The [Thursday] Papers
By Steve Rhodes
You can imagine my thoughts when an e-mail from the county with this subject line arrived in my in-box yesterday:
PRESIDENT STROGER HOLDS TOWN HALL MEETING TONIGHT TO TAKE QUESTIONS ON THE SWINE FLU
I didn't go to this particular Town Hall meeting last night - I was busy cutting my toenails and watching The Real Housewives of New York City - but I suspect Stroger first denied there was a swine flu, then denied it had anything to do with any relative of his, then said he hired the swine flu because he believes in second chances, then accused county commissioners of trying to blame him for a flu that's been around for a long time and that's "just the way things are," then blamed the media, then sent his cousin to bail the flu out of jail, and finally told everyone to wash their hands.
Public Health Inquiry: Disaster Preparedness: Dr. Terry Mason, of the Chicago Department of Public Health, joins other public health experts to discuss how individuals can prepare for public safety, health and environmental disasters.
Just to expand on my thoughts . . . some of which Levine included in his own reporting.
First, I haven't been able to determine if panic is appropriate or not. So there's that.
Second, yes, I'm sure Twitter is contributing to hysteria and a lot of falsehoods floating around.
But so what?
There will always be reckless users of any communication technology. After all, the New York Times and the Washington Post created a panic about Weapons of Mass Destruction that is still killing American soldiers.
Conspiracy theories about 9/11 flourished quite well before Twitter was a gleam in any texter's eye.
Orson Welles caused a panic with his infamous War of the Worlds radio broadcast.
Millions of Americans still believe Al Gore claimed to have invented the Internet, among other patently false statements put in his mouth by the mainstream media.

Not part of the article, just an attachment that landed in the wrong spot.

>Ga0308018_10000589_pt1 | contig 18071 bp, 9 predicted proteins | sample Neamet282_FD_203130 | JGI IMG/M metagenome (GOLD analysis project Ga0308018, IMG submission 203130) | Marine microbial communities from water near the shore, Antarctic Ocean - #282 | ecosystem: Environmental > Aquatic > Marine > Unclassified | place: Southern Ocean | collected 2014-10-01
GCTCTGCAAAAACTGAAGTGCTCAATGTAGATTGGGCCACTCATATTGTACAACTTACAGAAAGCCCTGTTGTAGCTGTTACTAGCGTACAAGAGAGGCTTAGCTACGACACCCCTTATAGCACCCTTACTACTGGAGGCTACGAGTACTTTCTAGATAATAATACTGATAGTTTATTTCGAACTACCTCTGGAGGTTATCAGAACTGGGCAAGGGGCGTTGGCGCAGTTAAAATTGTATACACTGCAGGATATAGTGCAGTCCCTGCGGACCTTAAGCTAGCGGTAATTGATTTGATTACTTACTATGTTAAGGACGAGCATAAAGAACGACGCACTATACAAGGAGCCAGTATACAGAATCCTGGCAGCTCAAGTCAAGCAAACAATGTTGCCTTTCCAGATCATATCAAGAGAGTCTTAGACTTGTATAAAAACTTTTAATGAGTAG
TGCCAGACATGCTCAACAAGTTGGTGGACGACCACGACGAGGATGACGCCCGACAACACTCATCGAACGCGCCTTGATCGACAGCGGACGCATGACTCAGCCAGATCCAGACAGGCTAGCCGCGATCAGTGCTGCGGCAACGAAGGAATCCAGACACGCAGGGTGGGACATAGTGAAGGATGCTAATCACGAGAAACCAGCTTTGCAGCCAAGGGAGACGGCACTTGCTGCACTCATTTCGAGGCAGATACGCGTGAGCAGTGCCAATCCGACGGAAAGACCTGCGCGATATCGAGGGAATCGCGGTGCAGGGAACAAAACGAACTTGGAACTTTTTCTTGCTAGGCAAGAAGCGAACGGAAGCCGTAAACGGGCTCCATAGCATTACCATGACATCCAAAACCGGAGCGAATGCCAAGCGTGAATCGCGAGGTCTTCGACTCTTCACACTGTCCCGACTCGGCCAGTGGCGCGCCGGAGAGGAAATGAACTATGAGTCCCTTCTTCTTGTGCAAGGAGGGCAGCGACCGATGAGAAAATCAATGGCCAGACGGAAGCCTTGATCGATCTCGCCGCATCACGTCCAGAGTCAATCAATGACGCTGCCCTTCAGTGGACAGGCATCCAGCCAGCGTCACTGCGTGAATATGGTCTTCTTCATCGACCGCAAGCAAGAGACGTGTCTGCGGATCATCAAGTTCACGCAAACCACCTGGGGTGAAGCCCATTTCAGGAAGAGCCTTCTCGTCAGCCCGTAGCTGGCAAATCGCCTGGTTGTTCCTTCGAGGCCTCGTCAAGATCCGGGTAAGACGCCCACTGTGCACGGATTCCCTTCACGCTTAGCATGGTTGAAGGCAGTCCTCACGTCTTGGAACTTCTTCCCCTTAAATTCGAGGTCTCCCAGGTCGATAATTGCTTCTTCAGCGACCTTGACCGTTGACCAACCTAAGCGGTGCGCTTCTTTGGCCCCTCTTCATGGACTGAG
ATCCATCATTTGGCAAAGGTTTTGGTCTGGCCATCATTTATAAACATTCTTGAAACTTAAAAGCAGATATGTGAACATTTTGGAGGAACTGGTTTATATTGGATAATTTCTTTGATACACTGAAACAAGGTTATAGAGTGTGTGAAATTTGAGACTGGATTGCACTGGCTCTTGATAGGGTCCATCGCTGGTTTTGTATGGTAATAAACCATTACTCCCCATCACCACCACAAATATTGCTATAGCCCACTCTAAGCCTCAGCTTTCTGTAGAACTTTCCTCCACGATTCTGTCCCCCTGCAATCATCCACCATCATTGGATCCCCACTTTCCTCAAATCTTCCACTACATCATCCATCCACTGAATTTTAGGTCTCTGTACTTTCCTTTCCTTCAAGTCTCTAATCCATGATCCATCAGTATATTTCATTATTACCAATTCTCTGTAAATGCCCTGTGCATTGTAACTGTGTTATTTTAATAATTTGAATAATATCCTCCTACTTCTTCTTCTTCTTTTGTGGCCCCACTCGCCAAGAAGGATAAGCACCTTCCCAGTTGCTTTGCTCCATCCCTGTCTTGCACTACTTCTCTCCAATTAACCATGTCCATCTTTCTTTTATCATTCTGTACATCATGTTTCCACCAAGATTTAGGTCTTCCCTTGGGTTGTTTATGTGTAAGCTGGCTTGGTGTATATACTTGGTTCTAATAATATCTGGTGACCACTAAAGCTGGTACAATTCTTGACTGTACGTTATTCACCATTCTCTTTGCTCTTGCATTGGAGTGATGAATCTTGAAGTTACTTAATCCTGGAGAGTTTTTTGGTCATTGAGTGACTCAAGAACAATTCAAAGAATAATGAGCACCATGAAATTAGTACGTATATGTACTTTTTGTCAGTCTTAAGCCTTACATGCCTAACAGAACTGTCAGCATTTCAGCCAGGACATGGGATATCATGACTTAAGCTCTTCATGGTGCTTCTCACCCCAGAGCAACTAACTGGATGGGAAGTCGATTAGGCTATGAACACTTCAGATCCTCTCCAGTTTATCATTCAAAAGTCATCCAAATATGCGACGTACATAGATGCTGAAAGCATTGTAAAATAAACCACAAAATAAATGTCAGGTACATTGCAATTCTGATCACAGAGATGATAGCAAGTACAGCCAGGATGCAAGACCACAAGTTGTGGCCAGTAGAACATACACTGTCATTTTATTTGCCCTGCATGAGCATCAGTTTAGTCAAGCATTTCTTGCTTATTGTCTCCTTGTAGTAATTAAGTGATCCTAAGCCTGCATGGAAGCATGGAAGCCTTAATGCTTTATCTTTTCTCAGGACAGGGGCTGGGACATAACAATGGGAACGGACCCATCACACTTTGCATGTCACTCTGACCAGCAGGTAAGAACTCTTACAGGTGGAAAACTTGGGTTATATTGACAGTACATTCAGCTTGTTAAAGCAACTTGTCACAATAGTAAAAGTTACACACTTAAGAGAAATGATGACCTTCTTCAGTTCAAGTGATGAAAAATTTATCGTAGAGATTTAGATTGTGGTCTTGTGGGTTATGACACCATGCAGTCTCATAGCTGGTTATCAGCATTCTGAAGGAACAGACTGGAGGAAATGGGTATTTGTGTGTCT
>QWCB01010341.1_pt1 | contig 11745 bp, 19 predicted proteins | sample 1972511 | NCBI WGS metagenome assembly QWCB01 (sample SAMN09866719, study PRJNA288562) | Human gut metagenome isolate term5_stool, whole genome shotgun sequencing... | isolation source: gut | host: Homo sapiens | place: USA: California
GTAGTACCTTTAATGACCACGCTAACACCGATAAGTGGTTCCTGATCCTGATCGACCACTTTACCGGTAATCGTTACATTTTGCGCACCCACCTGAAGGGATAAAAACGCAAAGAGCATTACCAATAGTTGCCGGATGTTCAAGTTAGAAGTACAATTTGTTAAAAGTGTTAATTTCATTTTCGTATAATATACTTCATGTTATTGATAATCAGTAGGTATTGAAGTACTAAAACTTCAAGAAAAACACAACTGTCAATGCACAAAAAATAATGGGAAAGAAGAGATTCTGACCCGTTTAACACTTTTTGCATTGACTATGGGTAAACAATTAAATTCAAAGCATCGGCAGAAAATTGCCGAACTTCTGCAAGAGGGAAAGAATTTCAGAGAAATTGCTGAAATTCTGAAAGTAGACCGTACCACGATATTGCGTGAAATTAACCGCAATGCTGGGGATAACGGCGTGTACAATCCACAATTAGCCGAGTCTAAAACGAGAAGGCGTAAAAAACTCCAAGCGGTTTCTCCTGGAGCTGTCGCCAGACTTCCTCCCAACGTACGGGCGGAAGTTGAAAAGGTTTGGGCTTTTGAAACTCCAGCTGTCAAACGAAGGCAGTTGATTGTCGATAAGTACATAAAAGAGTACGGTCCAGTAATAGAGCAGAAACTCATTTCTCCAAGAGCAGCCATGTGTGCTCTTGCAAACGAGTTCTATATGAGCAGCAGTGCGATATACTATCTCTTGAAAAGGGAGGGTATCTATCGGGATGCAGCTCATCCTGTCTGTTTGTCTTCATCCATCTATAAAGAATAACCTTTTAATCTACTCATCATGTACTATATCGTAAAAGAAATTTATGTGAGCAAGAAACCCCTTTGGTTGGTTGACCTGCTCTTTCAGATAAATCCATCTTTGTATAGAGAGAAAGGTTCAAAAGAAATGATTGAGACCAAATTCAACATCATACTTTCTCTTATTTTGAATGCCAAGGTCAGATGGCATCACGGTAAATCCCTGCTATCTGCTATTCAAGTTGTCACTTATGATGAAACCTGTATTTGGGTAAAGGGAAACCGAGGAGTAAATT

And there was that whole tulip thing in Holland. You get the idea.
I don't dispute that today's technologies can spread misinformation faster, wider and more amplified than ever. But what are you going to do about it? You can't outlaw Twitter and the like; instead you have to engage it.
It is more incumbent than ever for journalists to do so; their value has actually gone up even if that isn't yet reflected in business structures either crumbling or in their infancy.
Technology is generally neutral. That's not to say the nature of technology doesn't shape messages - that was Marshall McLuhan's central insight. But what's important is how responsible messengers combat the reckless ones.
So, for example, the World Health Organization and Centers for Disease Control and so on have to be on networks like Twitter during these kinds of times. They should be Twittering the hell out of everyone with the facts as they see them.
This is, again, why there is a real opportunity for journalists to stake an online claim - people generally want and need news sources they can trust.
In a world of so many voices, brand authority is crucial.
- Tim Willette
Including 87,000 children.
High School Musical Chairs
"After a three-year rollout that spanned 43 schools - just shy of the target of 50 - there are no schools in the pipeline for next year. Previously, schools were selected each spring to adopt the beefed up curricula that underpin High School Transformation.
"Funding for the project, some $80 million ($20 million from the Bill & Melinda Gates Foundation), has nearly run out, leaving a cash-strapped CPS to foot the bill. Weeks ago, funding for a long-planned evaluation of the project was pulled. Gates spokesman Chris Williams declined to comment on whether the foundation will fund the project in the future."
How 'bout 1975 . . . and even then, hard to stomach.
Despite two requests since the promise, the meeting hasn't happened - unless Schneider crashed Stroger's swine flu Town Hall soiree.
Bunny Brothel Begs Blago
Bringing In Burge
The Beachwood Rocks
* Ready For Reform: Chapter 1. The first of a six-part series culled from the pages of the Illinois Reform Commission's final report.
* And Then There Was Maude. A final tribute in five video parts.
* A preview of May appearances in Chicago by Bloodshot bands. Including The Detroit Cobras.
* Who's Meeting Up Now. Including people who used to work at Baker's Square.
* COMING FRIDAY: Kentucky Derby picks from our man on the rail, Thomas Chambers.
The Beachwood Tip Line: Off the hook.
Posted on April 30, 2009
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